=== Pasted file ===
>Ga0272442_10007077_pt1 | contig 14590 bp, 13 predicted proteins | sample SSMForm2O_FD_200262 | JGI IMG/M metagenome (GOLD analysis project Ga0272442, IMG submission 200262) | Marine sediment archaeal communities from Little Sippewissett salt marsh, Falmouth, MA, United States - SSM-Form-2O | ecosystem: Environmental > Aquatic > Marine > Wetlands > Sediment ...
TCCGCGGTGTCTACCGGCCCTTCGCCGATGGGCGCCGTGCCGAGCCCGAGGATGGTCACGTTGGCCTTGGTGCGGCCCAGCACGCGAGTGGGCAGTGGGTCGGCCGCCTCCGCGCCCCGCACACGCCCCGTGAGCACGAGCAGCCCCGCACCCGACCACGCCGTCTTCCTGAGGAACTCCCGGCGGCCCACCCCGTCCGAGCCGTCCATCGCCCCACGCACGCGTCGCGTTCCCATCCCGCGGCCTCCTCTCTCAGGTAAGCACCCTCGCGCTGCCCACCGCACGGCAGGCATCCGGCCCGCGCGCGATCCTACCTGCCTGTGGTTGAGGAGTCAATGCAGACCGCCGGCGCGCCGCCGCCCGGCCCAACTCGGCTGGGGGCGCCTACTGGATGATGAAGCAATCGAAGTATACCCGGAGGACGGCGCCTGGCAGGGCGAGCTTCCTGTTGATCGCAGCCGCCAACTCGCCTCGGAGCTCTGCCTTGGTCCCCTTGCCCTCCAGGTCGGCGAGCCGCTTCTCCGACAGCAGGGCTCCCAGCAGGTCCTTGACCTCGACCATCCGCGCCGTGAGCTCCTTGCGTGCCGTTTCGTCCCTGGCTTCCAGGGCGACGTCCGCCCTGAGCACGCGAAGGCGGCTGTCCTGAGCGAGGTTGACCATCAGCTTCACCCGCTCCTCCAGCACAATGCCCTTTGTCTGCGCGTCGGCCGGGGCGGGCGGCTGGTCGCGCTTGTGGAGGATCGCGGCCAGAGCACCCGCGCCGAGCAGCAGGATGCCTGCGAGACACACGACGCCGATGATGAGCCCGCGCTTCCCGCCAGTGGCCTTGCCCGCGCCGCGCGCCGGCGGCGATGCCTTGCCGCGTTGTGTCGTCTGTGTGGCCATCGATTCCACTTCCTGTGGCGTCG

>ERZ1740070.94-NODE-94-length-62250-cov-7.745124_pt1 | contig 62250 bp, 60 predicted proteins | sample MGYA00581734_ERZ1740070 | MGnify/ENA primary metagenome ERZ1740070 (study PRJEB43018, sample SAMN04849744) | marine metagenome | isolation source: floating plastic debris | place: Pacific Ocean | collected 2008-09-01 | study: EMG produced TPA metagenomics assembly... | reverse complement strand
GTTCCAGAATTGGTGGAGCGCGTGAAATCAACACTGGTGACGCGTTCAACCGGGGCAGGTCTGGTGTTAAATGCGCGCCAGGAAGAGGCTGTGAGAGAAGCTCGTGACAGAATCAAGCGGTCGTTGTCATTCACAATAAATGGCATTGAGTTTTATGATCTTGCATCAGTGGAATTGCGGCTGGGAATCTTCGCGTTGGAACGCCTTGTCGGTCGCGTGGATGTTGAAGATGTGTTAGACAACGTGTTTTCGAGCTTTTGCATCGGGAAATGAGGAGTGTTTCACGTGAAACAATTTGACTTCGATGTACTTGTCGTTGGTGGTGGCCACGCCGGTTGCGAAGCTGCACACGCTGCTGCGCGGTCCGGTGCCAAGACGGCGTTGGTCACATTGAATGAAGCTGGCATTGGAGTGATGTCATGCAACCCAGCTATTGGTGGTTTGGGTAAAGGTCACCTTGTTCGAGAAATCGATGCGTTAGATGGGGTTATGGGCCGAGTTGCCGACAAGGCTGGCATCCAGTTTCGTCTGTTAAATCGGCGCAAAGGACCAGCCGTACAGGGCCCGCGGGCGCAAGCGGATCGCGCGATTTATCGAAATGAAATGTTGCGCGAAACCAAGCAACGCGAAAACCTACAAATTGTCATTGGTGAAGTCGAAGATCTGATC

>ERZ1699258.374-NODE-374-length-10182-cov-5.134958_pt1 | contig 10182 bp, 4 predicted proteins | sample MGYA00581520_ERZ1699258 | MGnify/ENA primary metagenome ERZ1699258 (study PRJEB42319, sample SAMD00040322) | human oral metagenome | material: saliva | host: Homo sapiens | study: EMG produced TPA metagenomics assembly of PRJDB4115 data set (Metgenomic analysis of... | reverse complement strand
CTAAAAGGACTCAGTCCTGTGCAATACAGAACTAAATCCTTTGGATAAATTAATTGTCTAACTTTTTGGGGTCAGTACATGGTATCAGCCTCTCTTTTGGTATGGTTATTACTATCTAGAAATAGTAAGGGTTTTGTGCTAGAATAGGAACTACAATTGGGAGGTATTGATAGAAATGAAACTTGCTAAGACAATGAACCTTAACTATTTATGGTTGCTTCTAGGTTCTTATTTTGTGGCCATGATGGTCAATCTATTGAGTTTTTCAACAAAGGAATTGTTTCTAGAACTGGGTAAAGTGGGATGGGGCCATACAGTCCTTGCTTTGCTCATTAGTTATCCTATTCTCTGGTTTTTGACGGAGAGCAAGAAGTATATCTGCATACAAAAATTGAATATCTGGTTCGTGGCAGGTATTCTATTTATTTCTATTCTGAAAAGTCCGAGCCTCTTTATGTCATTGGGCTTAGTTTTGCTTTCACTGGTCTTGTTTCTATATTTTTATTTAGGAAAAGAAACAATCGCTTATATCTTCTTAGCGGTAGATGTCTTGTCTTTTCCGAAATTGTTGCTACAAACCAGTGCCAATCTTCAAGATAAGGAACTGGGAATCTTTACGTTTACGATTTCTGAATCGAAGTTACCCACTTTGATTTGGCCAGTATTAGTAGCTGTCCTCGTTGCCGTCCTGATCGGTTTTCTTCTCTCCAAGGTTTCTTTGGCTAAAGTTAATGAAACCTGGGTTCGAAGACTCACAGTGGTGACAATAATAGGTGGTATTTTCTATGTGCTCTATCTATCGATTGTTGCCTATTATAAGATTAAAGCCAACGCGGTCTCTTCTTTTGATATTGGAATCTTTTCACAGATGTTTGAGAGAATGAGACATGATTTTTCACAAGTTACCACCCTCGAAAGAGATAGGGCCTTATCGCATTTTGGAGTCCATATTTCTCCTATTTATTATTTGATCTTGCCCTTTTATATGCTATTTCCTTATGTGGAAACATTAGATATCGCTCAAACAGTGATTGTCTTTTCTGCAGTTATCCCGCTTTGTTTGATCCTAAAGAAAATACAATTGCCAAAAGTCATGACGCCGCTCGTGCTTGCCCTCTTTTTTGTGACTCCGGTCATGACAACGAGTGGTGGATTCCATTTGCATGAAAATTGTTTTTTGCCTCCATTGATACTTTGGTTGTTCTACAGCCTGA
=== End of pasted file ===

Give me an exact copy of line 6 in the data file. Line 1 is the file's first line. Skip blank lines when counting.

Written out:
CTAAAAGGACTCAGTCCTGTGCAATACAGAACTAAATCCTTTGGATAAATTAATTGTCTAACTTTTTGGGGTCAGTACATGGTATCAGCCTCTCTTTTGGTATGGTTATTACTATCTAGAAATAGTAAGGGTTTTGTGCTAGAATAGGAACTACAATTGGGAGGTATTGATAGAAATGAAACTTGCTAAGACAATGAACCTTAACTATTTATGGTTGCTTCTAGGTTCTTATTTTGTGGCCATGATGGTCAATCTATTGAGTTTTTCAACAAAGGAATTGTTTCTAGAACTGGGTAAAGTGGGATGGGGCCATACAGTCCTTGCTTTGCTCATTAGTTATCCTATTCTCTGGTTTTTGACGGAGAGCAAGAAGTATATCTGCATACAAAAATTGAATATCTGGTTCGTGGCAGGTATTCTATTTATTTCTATTCTGAAAAGTCCGAGCCTCTTTATGTCATTGGGCTTAGTTTTGCTTTCACTGGTCTTGTTTCTATATTTTTATTTAGGAAAAGAAACAATCGCTTATATCTTCTTAGCGGTAGATGTCTTGTCTTTTCCGAAATTGTTGCTACAAACCAGTGCCAATCTTCAAGATAAGGAACTGGGAATCTTTACGTTTACGATTTCTGAATCGAAGTTACCCACTTTGATTTGGCCAGTATTAGTAGCTGTCCTCGTTGCCGTCCTGATCGGTTTTCTTCTCTCCAAGGTTTCTTTGGCTAAAGTTAATGAAACCTGGGTTCGAAGACTCACAGTGGTGACAATAATAGGTGGTATTTTCTATGTGCTCTATCTATCGATTGTTGCCTATTATAAGATTAAAGCCAACGCGGTCTCTTCTTTTGATATTGGAATCTTTTCACAGATGTTTGAGAGAATGAGACATGATTTTTCACAAGTTACCACCCTCGAAAGAGATAGGGCCTTATCGCATTTTGGAGTCCATATTTCTCCTATTTATTATTTGATCTTGCCCTTTTATATGCTATTTCCTTATGTGGAAACATTAGATATCGCTCAAACAGTGATTGTCTTTTCTGCAGTTATCCCGCTTTGTTTGATCCTAAAGAAAATACAATTGCCAAAAGTCATGACGCCGCTCGTGCTTGCCCTCTTTTTTGTGACTCCGGTCATGACAACGAGTGGTGGATTCCATTTGCATGAAAATTGTTTTTTGCCTCCATTGATACTTTGGTTGTTCTACAGCCTGA